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What the hell happened at The Markup? Part 2: Co-founders Sue Gardner and Jeff Larson respond to Julia Angwin’s Recode Decode interview

Gardner said Angwin “is going out and just making up an entirely whole-cloth kind of theme around this advocacy thing.”

Sue Gardner and Jeff Larson, co-founders of The Markup.
Sue Gardner and Jeff Larson, co-founders of The Markup.
Courtesy of The Markup

The leaders of data-driven media startup The Markup are engaged in a public battle — and they haven’t published a single article yet.

The super-quick recap: On Monday, The Markup’s editor-in-chief Julia Angwin was fired by her co-founders Jeff Larson and Sue Gardner. On Tuesday, five of the site’s seven reporters publicly resigned. On Wednesday, Larson tried to defend the firing in a Medium post. And also on Wednesday, the site’s largest financial backer — Craigslist founder Craig Newmark’s philanthropic organization — joined other funders in issuing a written statement that they would “reassess our support.”

(Recode reached out to Newmark yesterday to see if he had any additional comments, but did not hear back before the publication of this piece.)

That brings us to yesterday, Thursday. In Washington, DC, Angwin joined Recode’s Kara Swisher onstage for a live taping of her podcast, Recode Decode, in which she reiterated what she had told other outlets: That the firing was a kind of “coup” that stemmed from disagreements about The Markup’s identity and whether it “should be a cause, not a publication”; according to Angwin, Gardner wanted to aim a critical light on Big Tech, while she wanted to stick “with the facts,” not pursue an agenda.

Then, on Thursday afternoon, Gardner and Larson called us seeking to dispute what Angwin had said.

“I’m kind of amazed by what she’s doing,” Gardner told Recode. “The idea that she is going out and just making up an entirely whole-cloth kind of theme around this advocacy thing, I’m kind of baffled by it. I’m not loving stories that frame this as ‘she said, she said’ or whatever.”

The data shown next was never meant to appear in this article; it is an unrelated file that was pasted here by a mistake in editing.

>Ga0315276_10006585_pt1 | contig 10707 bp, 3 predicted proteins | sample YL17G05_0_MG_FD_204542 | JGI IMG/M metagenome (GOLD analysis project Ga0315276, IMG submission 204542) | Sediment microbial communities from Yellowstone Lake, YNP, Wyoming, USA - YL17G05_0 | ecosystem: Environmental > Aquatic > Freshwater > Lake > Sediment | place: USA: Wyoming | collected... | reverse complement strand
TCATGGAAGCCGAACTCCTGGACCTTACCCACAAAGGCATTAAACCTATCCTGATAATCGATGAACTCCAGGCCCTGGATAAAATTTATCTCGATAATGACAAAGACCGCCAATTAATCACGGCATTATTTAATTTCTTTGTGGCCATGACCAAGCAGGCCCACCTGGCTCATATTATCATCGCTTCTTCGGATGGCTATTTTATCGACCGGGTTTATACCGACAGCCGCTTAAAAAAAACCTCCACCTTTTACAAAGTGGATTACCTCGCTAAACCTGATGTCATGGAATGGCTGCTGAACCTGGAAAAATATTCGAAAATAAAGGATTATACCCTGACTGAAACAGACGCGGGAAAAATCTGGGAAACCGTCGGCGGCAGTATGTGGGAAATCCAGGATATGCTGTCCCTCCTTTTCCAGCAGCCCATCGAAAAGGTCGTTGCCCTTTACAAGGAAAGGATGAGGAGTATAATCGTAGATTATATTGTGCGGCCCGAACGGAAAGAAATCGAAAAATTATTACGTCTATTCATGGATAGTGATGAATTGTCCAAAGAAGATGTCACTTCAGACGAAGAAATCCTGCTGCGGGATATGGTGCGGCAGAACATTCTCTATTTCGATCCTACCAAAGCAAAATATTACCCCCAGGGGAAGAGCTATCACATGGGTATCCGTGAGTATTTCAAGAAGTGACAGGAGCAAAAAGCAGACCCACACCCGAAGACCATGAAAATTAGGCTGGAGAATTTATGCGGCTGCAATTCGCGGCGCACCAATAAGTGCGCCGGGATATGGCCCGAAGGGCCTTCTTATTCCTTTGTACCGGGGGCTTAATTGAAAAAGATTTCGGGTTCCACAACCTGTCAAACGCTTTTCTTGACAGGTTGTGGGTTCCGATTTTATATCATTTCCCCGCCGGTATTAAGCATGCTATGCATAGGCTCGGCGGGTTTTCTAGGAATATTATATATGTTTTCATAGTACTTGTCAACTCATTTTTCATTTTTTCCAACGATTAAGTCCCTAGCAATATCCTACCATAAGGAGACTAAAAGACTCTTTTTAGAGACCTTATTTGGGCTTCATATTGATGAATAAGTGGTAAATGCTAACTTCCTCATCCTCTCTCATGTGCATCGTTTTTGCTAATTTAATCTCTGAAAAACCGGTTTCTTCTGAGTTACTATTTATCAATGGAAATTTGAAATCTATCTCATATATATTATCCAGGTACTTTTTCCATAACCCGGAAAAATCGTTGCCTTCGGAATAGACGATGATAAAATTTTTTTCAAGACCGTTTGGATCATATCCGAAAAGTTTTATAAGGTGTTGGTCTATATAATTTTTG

The co-founders have said many of their disagreements surfaced at private dinners and meetings, so here’s some more “she said, she said.” To follow the twists and turns, it’s best to first listen to or read Swisher’s full interview with Angwin. Below, you’ll find Gardner and Larson’s reactions to some of what Angwin said.

Gardner said that changing the mission of The Markup into one of advocacy “was never contemplated. She totally made it up.” Asked about this after the podcast interview, Angwin wrote in an email to Recode that “as we evolved, she [Gardner] started removing references to our scientific approach of data journalism, removing references to investigative work for various brand positioning documents.”

Gardner said disagreements among the three co-founders were not ideological but rather routine debates about things like how long the stories on the site should be and what tone they should have.

“It would have been ridiculous of me to do some kind of ludicrous pivot into advocacy,” she said. “It’s not what I wanted to do. My background is in journalism. Jeff’s background is in journalism. Julia’s is in journalism.”

How, then, to account for the five other employees who resigned this week? Gardner said that when they quit, she believes they had only heard Angwin’s side of the story: “If I was a journalist and the editor-in-chief told me the boss was radically changing the organization,” Gardner said, she would have quit, too.

Update: Former Markup writer Adrianne Jeffries, who was one of the five reporters to resign, said Friday that the belief that the writers who quit had heard only Angwin’s side was incorrect.

On the podcast, Angwin told Swisher that Gardner and Larson had urged her in March to step down as editor-in-chief and become a columnist instead. Gardner initially didn’t remember such a proposal, but said the three co-founders had had multiple conversations “to suss out what was most suited” for Angwin and Larson, who had previously worked together on award-winning data journalism for ProPublica.

However, Larson recalled the same dinner in March, at which he and Gardner — already disappointed with the progress of The Markup’s development — talked to Angwin about journalists like Ezra Klein and Matt Yglesias, now respectively the editor-at-large and senior correspondent at our sister site Vox.com. The point, Larson said, was that “people who were there at the beginning of news organizations” could have active, public roles without the formal editor-in-chief title.

“I remember saying, ‘No one is asking you to be a columnist. You are an investigative reporter,’” Larson said.

In her email to Recode, Angwin said the issue was that “no job offer was given or job description provided, so I don’t really know what job they were proposing that I take.”

What Angwin is now, post-firing, is still up the air, but she told Swisher she wants to continue reporting.

“If I could do this somehow, somewhere, that’s what I would do,” Angwin said. “I want to build this field. This is too important an issue for there not to be a team like this doing this type of work. It doesn’t have to be at The Markup. It can be somewhere, but I’m going to try to figure out a way to make it happen.”

This article originally appeared on Recode.net.

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